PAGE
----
Clinical Supervision

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Bianka Hardin, PsyD

Pronouns: She/Her/Hers

NARM Master Therapist, Somatic Experiencing Practitioner (SEP)

I am invested in my continual learning and growth and have completed my training in Somatic Experiencing (SE) and the Neuro-Affective Relational Model (NARM) and have served as a training assistant for both training communities. I am currently a training assistant for NARM and am on the Leadership Team.

I consider myself to be a relational, feminist, body-oriented, trauma informed therapist and supervisor. I have been influenced by Judith Herman, Laura Vandernoot Lipsky, Janet Helms, Tarah Brach, Larry Heller, Brad Kammer, Peter Levine, Bruce Perry, and Bessel Van der Kolk as well as the many phenomenal professors and supervisors I have had the honor to learn from during my career.

What do you like about supervising and how would you describe your supervisory style?

I love supervising. When I was a trainee, I loved being supervised.  I really enjoy learning and challenging myself. I had the great privilege to be supervised and taught by the best of the best. I channel the lessons I learned on a daily basis and am so very grateful for my mentors and teachers.

It is my great honor to be a part of people’s learning journey and I am humbled by the opportunity to be a therapist and to be a supervisor. Our work is life-changing and also has to power to change intergenerational patterns of harm and trauma. Wow, this is big. I bring this appreciation and acknowledgement of the importance of our work and our responsibility into my work and supervision. My preferred supervisory style is active, connecting, deep, and challenging. I enjoy being interactive in supervision and love watching session videos and doing role plays. I believe in reciprocal learning and enjoy learning from my supervisees.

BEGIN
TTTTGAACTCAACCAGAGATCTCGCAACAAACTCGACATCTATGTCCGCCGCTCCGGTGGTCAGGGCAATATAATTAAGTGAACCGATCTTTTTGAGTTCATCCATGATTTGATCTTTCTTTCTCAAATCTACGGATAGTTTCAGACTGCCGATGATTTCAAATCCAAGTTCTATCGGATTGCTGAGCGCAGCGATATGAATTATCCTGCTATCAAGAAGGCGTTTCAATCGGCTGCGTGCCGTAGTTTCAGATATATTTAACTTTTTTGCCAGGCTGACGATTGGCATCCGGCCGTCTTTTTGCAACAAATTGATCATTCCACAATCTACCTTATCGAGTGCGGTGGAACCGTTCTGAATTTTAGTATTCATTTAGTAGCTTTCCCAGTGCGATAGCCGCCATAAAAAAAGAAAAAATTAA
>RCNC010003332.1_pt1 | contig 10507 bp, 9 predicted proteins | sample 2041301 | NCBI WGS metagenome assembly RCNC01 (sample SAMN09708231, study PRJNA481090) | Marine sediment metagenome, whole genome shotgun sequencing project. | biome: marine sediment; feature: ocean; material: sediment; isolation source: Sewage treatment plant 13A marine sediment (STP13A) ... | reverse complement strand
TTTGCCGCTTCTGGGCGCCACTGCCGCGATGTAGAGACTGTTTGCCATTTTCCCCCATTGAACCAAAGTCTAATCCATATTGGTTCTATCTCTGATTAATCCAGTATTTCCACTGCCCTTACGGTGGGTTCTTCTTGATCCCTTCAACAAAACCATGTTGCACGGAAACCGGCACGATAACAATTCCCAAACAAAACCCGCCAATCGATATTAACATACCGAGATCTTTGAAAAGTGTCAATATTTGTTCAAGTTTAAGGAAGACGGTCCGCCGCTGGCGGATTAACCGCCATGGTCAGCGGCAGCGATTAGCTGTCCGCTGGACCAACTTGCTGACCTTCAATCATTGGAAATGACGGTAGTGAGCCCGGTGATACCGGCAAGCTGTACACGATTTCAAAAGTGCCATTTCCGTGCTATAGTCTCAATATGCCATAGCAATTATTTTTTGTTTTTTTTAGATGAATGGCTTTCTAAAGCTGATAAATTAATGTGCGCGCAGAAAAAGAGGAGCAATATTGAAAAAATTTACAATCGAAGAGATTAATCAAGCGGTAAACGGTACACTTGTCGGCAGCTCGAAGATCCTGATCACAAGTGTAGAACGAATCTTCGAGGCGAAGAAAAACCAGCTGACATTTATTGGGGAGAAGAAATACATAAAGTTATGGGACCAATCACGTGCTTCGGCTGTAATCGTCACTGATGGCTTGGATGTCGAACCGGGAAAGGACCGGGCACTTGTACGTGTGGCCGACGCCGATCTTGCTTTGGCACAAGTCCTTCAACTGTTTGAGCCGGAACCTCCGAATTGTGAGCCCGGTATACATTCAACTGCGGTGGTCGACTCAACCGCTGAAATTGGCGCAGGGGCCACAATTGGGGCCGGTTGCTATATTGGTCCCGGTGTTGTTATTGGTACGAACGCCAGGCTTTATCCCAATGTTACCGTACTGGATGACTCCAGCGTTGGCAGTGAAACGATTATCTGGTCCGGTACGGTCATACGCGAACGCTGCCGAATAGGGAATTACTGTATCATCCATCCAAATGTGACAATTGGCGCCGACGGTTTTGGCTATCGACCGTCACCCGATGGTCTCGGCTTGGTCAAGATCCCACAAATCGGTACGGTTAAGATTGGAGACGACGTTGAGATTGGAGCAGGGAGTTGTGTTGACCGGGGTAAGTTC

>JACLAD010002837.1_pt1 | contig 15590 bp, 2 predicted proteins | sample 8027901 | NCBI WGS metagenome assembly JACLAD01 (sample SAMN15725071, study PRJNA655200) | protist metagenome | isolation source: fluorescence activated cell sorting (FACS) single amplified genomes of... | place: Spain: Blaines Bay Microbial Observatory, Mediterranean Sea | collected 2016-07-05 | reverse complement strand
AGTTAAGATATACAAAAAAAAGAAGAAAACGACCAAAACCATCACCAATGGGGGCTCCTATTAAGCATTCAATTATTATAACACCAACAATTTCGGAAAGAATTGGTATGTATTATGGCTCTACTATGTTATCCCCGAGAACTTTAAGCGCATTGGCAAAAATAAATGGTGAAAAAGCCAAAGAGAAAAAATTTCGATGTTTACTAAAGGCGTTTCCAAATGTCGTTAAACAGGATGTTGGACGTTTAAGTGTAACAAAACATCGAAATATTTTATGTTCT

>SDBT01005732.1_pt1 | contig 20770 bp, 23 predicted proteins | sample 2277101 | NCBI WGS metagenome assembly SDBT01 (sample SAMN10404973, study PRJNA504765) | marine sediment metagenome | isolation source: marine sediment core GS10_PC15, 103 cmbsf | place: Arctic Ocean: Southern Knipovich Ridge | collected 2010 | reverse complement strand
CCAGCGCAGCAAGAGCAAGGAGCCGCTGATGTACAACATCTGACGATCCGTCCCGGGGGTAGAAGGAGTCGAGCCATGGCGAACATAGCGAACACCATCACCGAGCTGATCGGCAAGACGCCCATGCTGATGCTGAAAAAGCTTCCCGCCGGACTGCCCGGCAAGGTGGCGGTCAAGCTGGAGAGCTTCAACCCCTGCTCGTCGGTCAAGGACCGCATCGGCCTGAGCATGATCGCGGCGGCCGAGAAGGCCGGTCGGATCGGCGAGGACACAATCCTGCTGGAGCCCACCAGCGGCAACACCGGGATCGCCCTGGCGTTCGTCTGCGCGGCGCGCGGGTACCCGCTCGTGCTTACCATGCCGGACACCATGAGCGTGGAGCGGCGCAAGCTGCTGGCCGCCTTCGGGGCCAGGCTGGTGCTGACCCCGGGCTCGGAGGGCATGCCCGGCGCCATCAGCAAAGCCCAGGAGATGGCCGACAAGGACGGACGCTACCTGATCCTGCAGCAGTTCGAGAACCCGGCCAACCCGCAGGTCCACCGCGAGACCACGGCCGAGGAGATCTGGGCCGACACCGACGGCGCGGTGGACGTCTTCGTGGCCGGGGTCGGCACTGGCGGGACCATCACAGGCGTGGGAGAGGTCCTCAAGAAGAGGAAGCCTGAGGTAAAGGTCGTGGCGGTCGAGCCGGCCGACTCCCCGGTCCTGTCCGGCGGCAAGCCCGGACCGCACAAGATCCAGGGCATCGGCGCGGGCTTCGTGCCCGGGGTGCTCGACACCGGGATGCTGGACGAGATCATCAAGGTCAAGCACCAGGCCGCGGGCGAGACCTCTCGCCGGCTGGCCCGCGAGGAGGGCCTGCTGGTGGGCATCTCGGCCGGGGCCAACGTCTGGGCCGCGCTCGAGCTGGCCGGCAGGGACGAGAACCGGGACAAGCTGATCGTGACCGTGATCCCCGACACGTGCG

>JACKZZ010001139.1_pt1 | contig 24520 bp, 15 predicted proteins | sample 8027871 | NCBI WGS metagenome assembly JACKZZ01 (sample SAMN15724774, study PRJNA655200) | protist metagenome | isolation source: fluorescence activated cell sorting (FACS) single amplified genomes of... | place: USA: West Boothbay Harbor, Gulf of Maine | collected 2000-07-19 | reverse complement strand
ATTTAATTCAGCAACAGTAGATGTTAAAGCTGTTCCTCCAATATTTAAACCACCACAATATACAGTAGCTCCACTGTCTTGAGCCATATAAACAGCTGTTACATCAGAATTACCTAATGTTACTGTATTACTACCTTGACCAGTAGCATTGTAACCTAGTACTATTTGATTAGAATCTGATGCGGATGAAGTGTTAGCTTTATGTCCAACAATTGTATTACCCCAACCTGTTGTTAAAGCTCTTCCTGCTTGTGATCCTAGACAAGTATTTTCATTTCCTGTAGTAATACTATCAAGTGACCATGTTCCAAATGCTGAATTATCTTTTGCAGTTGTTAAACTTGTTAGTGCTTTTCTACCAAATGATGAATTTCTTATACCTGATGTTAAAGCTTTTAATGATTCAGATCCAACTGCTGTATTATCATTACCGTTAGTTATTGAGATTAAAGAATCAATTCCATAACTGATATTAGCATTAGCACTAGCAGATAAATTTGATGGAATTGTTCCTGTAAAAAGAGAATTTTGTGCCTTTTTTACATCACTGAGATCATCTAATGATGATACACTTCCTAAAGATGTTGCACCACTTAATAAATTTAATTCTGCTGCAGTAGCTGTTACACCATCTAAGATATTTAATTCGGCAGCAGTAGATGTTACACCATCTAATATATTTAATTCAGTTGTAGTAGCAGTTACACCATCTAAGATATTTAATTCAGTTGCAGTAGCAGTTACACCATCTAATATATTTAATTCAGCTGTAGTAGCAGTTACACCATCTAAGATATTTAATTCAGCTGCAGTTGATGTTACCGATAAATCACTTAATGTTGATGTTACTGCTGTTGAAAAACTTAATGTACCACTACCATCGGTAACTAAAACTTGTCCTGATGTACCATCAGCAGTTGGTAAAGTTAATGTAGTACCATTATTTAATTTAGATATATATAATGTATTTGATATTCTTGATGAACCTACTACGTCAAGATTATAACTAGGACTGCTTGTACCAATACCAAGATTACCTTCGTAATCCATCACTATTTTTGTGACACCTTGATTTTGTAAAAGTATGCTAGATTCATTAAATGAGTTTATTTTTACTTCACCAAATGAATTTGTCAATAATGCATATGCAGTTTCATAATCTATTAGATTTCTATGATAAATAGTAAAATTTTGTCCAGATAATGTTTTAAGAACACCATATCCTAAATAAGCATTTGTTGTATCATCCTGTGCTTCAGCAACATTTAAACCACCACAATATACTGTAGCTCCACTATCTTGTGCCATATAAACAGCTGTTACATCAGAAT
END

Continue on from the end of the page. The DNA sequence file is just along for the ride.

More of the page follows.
What’s one important thing you learned from a mentor or supervisor that you integrate into your supervision?

It’s hard to just pick one!

  • It’s important to prioritize people over tasks.
  • There are no mistakes, just learning opportunities
  • It’s important to continually be doing our own work
  • Consult, consult, consult

Favorite quote about learning/growing?

The magic happens outside of your comfort zone.

Erynn Besser, LCPC, CST

Pronouns: She/They

AASECT Certified Sex Therapist

My supervisory style is warm and collaborative. I enjoy working with clinicians who value cultural humility and who are curious and reflective. In working together, we will explore important systemic and cultural influences within therapeutic practice and develop holistic case conceptualizations. Supervisees can expect to build their understanding of clinical transference and countertransference, as well as deepen their therapeutic identity. I am grounded in a trauma-informed, feminist, and relational approach that emphasizes equity, harm-reduction, liberation, and pleasure.

Tracy Bischoff, PsyD

Pronouns: She/Her

Clinical supervision with me is relational and developmental in nature. I believe in meeting supervisees where they are at, regardless of how much experience they have or where they are in their career.  I believe it is my role as a supervisor to support you in your growth as a clinician through the use of theoretically-grounded conceptualization, which informs the treatment plan and interventions.  I incorporate trauma-informed, psychodynamic, and NARM theory into conceptualization as well as exploration of transference and countertransference that may present.  Additionally, I highly value ethics as well as clinician self-care and incorporate this into supervision to ensure client care.